But I think what made these parts especially hard for me to accept was that between the time that passed and the jump to the future, it felt like no time really had passed at all. One page before I was internally screaming at these characters for being so stupid and the next page it’s ‘_____ years later.’ The way the author wrote these parts didn’t give me time to adjust to the time jump and that everything was indeed fast forwarded, especially when the characters still acted immaturely and made rash decisions like when they were teenagers.
At this point in the book, I was at the 61% mark and briefly considered stopping because nothing about the story seemed to work for me. I wasn’t feeling the emotional connection, wasn’t digging the drama that led up to the time gap, and didn’t even find the jump in time to be a boost to the story. But nevertheless, I still decided to continue anyway and rest of the book didn’t get much better for me sadly. I found Tenleigh and Kyland’s reconnection to be super rushed and formulaic. I’m normally not a reader who is good at guessing plot twists and what comes next but from the point of their reconnection all the way to the epilogue, I was able to predict things right before they actually happened. For those that have read a couple of this author’s books especially, I’m sure you will have an idea what the epilogue is like.
In the beginning of my review, I brought up comparisons to Becoming Calder and Stinger because of the similar isolated community and time gap parallel. But what made those two work for me more than Kylandis that both of those aspects were developed in detail. It worked because Calder and Eden’s story was split in two and really pinpointed the pivotal moments and allowed fresh emotions from the first to carry through to the next book. It worked because even though there were dreaded time gaps in Stinger the author gradually dropped them in the story, not smack them immediately after a big drama blowout and expect a ‘____ years later’ to tide me over.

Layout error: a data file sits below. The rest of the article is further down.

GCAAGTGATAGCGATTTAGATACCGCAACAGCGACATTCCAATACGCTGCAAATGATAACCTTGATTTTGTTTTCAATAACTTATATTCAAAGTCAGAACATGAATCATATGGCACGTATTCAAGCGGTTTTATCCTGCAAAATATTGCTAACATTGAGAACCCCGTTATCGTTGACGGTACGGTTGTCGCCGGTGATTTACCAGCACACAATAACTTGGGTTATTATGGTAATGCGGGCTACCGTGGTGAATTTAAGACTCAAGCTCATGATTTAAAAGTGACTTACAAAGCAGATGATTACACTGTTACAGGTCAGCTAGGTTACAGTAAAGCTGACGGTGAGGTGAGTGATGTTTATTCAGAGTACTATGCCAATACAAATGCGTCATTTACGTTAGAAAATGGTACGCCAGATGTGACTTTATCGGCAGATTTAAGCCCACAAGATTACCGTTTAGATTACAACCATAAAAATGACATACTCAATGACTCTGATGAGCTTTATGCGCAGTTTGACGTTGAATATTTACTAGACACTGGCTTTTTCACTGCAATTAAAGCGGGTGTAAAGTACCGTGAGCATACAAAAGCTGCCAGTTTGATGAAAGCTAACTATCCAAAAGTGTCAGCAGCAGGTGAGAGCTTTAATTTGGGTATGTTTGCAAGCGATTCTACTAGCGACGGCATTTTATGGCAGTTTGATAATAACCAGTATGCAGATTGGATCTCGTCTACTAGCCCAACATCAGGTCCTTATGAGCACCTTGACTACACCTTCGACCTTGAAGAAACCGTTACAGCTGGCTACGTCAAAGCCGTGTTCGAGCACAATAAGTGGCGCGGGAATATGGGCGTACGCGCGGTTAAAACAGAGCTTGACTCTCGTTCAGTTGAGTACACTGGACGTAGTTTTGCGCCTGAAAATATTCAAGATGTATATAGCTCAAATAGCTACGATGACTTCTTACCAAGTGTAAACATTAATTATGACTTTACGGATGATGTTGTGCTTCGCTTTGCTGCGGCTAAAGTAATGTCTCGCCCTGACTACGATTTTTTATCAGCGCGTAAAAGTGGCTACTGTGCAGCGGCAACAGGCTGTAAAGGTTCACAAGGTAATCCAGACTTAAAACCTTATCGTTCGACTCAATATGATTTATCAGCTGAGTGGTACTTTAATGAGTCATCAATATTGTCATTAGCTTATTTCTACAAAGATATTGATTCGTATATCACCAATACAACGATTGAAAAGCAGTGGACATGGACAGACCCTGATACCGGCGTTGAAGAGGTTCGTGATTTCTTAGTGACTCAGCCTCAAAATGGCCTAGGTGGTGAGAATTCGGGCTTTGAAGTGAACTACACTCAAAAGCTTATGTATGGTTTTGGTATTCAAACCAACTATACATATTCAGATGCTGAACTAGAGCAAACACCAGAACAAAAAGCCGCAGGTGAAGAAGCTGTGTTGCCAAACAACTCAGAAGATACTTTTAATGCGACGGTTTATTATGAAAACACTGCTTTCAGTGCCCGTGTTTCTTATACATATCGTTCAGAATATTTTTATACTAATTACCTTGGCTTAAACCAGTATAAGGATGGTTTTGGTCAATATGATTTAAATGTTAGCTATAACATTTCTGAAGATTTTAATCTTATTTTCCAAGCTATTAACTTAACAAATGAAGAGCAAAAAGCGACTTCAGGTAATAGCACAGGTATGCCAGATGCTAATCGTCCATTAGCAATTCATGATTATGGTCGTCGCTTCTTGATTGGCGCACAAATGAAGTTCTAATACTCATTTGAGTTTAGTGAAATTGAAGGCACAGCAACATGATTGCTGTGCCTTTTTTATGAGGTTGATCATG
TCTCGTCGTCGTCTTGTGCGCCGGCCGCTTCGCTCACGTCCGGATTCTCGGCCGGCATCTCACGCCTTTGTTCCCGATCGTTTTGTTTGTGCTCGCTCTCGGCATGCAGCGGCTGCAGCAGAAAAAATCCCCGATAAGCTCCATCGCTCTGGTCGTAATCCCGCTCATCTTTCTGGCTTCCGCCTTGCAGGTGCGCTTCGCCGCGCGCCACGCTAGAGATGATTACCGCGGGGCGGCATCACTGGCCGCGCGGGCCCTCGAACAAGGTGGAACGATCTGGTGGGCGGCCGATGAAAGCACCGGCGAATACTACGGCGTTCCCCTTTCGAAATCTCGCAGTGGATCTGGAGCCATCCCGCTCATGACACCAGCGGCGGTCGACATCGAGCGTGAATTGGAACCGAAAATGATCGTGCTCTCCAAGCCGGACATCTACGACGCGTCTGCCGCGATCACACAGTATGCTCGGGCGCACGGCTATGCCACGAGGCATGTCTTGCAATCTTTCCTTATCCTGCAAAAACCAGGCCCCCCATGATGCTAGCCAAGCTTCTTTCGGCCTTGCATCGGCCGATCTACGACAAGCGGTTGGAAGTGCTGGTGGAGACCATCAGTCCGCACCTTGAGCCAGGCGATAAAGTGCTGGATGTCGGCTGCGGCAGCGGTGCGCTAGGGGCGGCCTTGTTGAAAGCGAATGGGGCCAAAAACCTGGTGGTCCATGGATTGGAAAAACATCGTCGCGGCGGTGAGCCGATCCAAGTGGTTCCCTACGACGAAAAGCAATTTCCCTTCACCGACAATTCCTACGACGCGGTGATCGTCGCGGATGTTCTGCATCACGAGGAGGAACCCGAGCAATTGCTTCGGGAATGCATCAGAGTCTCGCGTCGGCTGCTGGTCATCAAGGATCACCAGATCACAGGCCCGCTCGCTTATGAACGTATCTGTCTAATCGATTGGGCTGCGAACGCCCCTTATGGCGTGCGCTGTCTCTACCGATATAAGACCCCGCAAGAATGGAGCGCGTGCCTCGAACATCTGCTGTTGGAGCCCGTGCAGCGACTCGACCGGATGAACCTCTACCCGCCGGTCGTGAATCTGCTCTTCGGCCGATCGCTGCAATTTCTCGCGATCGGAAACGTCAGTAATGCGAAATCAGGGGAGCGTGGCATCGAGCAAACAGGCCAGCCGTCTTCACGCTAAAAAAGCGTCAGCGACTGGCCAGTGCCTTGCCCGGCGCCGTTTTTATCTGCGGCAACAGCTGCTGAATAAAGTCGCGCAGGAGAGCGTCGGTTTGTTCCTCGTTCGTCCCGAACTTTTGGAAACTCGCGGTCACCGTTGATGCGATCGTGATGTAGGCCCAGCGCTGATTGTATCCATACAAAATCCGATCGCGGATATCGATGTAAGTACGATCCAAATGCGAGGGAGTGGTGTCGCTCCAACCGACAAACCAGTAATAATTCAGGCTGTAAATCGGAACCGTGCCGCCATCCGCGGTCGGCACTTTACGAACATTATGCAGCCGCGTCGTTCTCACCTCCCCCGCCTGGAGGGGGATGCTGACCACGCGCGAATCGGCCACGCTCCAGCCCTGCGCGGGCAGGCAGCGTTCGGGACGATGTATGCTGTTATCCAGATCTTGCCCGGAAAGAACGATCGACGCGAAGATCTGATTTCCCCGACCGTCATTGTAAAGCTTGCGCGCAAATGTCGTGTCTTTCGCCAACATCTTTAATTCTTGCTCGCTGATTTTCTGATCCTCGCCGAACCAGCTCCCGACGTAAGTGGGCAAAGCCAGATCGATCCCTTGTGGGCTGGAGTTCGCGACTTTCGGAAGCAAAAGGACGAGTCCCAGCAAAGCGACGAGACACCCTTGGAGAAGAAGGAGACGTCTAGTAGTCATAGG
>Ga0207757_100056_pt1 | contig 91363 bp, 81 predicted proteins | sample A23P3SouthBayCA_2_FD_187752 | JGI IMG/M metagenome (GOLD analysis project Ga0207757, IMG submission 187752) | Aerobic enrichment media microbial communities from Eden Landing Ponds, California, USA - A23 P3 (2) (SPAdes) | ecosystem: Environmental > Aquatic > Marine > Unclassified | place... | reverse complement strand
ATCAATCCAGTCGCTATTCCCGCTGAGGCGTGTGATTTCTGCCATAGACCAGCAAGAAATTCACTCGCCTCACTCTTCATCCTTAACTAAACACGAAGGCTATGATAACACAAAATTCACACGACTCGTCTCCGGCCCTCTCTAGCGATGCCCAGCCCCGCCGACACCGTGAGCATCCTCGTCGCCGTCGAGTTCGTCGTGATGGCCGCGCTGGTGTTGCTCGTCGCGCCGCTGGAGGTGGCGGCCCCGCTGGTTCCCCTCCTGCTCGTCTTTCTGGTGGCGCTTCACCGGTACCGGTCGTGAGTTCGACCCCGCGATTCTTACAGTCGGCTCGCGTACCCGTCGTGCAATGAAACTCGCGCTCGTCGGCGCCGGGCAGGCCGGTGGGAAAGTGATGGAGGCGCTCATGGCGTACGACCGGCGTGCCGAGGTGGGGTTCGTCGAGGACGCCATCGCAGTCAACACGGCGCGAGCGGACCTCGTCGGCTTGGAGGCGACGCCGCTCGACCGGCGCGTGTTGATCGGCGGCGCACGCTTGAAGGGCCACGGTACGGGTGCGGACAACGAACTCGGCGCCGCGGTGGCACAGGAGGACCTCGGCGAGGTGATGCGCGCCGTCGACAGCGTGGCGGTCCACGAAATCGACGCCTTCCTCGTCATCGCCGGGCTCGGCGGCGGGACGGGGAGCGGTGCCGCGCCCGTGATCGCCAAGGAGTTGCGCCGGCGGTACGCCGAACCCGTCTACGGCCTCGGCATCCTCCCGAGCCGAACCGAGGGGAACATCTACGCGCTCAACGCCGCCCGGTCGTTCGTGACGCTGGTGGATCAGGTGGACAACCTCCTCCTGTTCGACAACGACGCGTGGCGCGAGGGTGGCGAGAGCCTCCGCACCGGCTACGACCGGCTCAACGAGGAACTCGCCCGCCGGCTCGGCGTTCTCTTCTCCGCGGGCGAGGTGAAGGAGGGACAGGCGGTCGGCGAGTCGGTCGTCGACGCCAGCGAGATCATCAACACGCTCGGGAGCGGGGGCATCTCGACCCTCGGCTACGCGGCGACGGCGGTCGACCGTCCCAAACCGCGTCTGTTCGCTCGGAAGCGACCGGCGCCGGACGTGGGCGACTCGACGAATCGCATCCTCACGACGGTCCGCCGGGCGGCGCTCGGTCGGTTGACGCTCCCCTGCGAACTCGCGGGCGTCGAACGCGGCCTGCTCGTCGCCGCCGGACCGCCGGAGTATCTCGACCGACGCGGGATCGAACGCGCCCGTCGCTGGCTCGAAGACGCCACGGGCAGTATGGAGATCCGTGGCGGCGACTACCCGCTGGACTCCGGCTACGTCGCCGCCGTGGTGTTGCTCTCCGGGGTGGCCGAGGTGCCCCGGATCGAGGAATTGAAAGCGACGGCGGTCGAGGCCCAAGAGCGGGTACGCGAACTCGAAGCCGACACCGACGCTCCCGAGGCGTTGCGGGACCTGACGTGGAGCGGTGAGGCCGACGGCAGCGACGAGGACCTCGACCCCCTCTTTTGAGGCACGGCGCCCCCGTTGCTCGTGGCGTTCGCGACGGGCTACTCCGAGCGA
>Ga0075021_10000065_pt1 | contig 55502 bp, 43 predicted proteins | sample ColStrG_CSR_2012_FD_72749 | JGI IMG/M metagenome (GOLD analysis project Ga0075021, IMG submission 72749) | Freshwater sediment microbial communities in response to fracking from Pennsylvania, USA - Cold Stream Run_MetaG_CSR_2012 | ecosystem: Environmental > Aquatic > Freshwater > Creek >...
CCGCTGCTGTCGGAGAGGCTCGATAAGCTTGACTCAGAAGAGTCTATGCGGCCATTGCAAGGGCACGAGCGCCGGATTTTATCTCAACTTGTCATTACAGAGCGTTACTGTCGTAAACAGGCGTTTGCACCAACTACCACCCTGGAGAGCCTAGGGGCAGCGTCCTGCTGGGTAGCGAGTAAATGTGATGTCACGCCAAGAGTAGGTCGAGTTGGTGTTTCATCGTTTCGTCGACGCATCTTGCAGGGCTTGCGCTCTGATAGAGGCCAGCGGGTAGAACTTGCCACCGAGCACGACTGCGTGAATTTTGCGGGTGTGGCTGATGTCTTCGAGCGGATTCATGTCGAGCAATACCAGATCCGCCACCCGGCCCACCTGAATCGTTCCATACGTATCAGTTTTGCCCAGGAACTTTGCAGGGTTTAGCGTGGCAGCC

So as you can see, all the issues I had with the book were plot devices I personally didn’t care for. If you’re a reader who doesn’t mind them, this book may very well be a winner for you. And even though this one’s my least favorite of her books, Mia Sheridan is still one of my favorite authors and I eagerly look forward to her next Sign of Love book.
Kyland is a standalone romance in the Sign of Love series and is inspired by Taurus. It’s not related to any of the other books in this series.
ARC provided by the author in exchange for an honest review.